In July of 1518, in full view of her neighbors, Frau Troffea for no apparent reason began to violently dance in the streets of the city of Strasbourg.
There was no music and her face betrayed no expression of joy. She appeared unable to stop herself from her frenzy.
Had this remained an isolated incident, the city elders may have put it down to madness or demonic possession, but soon after Troffea began her dancing, a neighbor joined in.
And then another. By the end of a week more than 30 people were dancing night and day on the streets of the city.
And it didn’t stop there. By the time a month had passed, at least 400 citizens of Strasbourg were swept up in the phenomenon.
Medical and civic authorities were called in once some of the dancers began dying from heart attacks, exhaustion, or strokes.
For some inexplicable reason, these men believed that the cure for the dancing was more dancing, so they erected a wooden stage for the dancers and musicians were called in.
This all sounds like some archaic bit of folklore, but the dancing plague of 1518 is clearly chronicled in medical, civic, and religious notes of the time.
Modern researchers pore over those notes to develop theories as to what caused this bizarre incident.
One of those theories postulates that the dancers were the victims of mass hysteria: instances when more than one person believes they are afflicted by an identical malady — often during times of extreme stress within the affected community.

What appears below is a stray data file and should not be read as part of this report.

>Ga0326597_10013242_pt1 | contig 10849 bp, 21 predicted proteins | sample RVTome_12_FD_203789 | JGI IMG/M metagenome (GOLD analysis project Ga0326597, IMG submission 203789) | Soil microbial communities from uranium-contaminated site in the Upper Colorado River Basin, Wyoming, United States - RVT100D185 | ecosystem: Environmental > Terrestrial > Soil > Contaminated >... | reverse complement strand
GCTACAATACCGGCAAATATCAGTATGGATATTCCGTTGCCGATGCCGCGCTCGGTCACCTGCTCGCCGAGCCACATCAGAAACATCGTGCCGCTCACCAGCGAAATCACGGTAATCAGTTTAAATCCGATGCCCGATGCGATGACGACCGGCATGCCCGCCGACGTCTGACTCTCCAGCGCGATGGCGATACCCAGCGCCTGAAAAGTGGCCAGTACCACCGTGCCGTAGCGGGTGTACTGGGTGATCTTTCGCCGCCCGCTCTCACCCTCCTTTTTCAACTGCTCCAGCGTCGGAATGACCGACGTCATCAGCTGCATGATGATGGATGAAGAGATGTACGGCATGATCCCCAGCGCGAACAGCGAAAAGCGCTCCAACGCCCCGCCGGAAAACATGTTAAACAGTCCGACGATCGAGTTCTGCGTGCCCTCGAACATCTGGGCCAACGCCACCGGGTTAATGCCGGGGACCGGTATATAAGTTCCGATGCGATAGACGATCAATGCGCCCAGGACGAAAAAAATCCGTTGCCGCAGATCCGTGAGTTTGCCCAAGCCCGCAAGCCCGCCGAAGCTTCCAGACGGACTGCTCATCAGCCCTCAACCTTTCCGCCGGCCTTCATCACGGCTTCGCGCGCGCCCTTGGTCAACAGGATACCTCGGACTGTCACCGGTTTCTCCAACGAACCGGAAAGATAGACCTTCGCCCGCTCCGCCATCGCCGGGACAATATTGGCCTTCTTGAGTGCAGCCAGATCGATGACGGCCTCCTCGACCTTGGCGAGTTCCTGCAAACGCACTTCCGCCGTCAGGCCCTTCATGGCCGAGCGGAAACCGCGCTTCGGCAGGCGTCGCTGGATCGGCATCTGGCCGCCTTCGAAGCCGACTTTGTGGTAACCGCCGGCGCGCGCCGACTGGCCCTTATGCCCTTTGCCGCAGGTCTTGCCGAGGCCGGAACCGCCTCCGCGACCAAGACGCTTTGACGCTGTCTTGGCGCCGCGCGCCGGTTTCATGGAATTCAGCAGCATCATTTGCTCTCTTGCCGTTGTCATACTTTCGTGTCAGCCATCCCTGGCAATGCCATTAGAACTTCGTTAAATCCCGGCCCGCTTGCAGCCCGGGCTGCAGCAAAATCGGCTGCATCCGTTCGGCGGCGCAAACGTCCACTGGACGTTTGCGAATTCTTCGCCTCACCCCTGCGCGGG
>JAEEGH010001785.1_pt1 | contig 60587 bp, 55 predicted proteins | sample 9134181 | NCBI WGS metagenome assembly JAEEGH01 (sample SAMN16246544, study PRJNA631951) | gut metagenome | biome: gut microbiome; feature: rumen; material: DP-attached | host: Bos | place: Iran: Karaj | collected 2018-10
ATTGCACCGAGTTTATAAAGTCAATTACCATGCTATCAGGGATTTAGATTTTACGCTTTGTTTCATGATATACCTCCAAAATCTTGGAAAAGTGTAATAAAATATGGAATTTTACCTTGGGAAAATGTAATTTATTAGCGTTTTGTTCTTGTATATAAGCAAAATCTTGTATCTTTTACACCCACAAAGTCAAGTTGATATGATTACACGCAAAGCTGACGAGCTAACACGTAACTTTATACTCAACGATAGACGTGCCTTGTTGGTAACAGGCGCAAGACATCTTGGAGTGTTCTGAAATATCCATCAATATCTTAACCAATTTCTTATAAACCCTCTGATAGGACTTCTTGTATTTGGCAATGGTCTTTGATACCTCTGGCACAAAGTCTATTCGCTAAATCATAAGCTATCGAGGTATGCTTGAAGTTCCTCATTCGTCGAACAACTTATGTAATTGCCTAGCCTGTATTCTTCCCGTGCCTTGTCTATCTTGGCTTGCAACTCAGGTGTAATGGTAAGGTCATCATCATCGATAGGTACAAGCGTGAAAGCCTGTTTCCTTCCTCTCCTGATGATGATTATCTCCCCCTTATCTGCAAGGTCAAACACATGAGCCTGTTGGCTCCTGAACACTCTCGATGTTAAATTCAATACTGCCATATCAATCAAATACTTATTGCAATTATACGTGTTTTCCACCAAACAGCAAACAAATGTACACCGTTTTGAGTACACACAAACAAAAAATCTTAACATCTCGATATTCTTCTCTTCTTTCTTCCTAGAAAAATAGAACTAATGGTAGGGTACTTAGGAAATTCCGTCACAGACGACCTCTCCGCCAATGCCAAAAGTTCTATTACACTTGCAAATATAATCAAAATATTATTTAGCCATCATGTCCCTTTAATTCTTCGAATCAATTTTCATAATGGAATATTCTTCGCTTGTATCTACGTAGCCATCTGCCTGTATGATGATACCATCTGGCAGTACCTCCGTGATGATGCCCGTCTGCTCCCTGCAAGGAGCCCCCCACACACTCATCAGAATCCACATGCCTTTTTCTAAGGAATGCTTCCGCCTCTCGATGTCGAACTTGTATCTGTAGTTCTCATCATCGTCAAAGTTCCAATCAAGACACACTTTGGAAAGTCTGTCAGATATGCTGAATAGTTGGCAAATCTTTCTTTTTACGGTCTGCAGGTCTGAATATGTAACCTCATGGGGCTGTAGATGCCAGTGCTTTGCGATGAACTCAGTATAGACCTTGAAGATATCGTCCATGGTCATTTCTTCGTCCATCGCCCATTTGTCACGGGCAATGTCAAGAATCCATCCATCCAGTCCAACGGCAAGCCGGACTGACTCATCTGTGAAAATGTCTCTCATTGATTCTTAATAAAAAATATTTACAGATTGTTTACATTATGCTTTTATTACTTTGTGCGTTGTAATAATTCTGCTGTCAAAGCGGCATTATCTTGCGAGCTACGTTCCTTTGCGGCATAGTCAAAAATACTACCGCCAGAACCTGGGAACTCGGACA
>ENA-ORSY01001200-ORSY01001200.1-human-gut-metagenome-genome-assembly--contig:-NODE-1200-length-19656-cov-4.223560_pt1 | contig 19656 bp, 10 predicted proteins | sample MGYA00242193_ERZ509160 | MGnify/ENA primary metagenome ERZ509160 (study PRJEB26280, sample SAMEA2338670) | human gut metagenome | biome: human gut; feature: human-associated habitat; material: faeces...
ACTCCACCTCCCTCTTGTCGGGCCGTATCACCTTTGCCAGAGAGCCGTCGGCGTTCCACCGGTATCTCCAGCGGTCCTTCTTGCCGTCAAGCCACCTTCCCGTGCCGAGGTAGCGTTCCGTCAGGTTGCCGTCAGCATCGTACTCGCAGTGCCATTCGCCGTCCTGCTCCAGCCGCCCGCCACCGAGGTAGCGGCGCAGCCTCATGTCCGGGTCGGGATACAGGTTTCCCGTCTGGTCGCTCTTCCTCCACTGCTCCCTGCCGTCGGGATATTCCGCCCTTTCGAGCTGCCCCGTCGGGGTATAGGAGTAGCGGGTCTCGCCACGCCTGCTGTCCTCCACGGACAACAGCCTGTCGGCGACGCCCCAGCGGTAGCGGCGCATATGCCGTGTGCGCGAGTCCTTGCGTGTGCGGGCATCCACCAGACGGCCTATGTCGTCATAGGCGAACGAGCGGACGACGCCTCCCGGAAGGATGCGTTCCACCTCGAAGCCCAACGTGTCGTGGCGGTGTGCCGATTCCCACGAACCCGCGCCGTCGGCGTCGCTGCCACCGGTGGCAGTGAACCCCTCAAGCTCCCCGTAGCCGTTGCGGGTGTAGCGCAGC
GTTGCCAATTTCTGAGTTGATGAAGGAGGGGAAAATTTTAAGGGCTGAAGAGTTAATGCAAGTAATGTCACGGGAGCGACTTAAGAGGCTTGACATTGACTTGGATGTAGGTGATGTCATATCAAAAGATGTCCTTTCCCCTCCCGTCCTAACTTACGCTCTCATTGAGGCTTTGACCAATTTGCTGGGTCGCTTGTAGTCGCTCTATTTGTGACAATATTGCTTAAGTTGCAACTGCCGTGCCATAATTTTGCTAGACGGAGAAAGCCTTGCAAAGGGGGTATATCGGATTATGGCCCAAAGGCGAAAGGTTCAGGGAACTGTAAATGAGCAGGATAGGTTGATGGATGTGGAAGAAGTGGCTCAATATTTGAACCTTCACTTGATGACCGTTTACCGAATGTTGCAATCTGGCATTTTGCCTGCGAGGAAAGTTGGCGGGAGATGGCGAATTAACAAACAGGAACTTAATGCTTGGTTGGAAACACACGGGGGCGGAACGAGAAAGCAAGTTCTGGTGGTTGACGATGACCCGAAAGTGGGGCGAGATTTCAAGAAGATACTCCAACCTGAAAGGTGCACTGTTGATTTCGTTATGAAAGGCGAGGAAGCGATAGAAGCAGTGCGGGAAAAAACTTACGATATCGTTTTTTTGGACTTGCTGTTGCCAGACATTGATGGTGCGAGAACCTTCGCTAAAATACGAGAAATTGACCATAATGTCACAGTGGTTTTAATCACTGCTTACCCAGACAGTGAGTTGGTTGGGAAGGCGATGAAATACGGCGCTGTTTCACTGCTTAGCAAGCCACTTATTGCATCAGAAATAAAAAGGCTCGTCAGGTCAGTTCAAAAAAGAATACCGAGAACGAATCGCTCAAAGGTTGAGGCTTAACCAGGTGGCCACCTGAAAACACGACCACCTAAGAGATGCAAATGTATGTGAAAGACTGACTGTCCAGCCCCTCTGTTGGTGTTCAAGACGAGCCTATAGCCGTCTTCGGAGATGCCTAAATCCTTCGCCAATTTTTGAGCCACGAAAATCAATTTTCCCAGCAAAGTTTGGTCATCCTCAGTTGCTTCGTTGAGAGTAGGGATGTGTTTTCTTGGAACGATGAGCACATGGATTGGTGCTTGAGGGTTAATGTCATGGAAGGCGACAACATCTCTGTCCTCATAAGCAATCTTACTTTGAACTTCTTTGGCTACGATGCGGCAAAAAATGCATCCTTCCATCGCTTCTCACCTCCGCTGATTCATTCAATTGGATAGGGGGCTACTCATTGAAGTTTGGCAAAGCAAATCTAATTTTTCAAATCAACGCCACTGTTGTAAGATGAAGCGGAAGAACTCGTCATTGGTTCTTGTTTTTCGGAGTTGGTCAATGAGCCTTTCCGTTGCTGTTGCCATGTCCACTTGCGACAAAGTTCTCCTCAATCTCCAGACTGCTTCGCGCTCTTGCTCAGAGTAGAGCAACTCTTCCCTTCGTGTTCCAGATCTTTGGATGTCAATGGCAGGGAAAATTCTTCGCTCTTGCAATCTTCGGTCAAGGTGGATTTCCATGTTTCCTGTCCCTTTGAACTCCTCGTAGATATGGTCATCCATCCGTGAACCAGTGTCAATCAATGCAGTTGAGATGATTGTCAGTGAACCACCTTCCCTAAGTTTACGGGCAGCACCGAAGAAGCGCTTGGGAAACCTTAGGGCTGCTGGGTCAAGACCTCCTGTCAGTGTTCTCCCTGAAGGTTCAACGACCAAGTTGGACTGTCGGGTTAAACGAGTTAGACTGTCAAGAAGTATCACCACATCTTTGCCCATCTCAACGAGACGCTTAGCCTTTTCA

The Strasbourg incident occurred during a time of rampant famine and malnutrition and subsequent deaths.
But 400 people? A well-known recent incident generally seen as an example of mass hysteria is 1962′s “The Tanganyika Laughter Epidemic” which affected only 95 people.
A second theory is in the realm of agriculture.
The condition called Ergotism occurs when grains of rye are attacked by a specific mold.
Eating the infected rye can lead to seizures, although the movements of Strasbourg’s afflicted looked much more like traditional dancing than seizures of any sort.
A final school of thought states that the dancing was in result of some kind of religious ecstasy caused by veneration of Saint Vitus, the patron saint of epilepsy.
Deep in the urban heart of the Paris suburbs – or banlieues – 30 hectares of land were exploited for over a century for the extraction of gypsum.
The quarry was abandoned in 1965, and a perimeter fence now blocks public access for fear of subsidence.
Nature has slowly regained its rights, and the old stone mine has become a wild wood,’ he says. ‘In September work will begin to create a leisure centre, complete with climbing wall, solarium and pony club.
The site and its history question our relationship with nature.’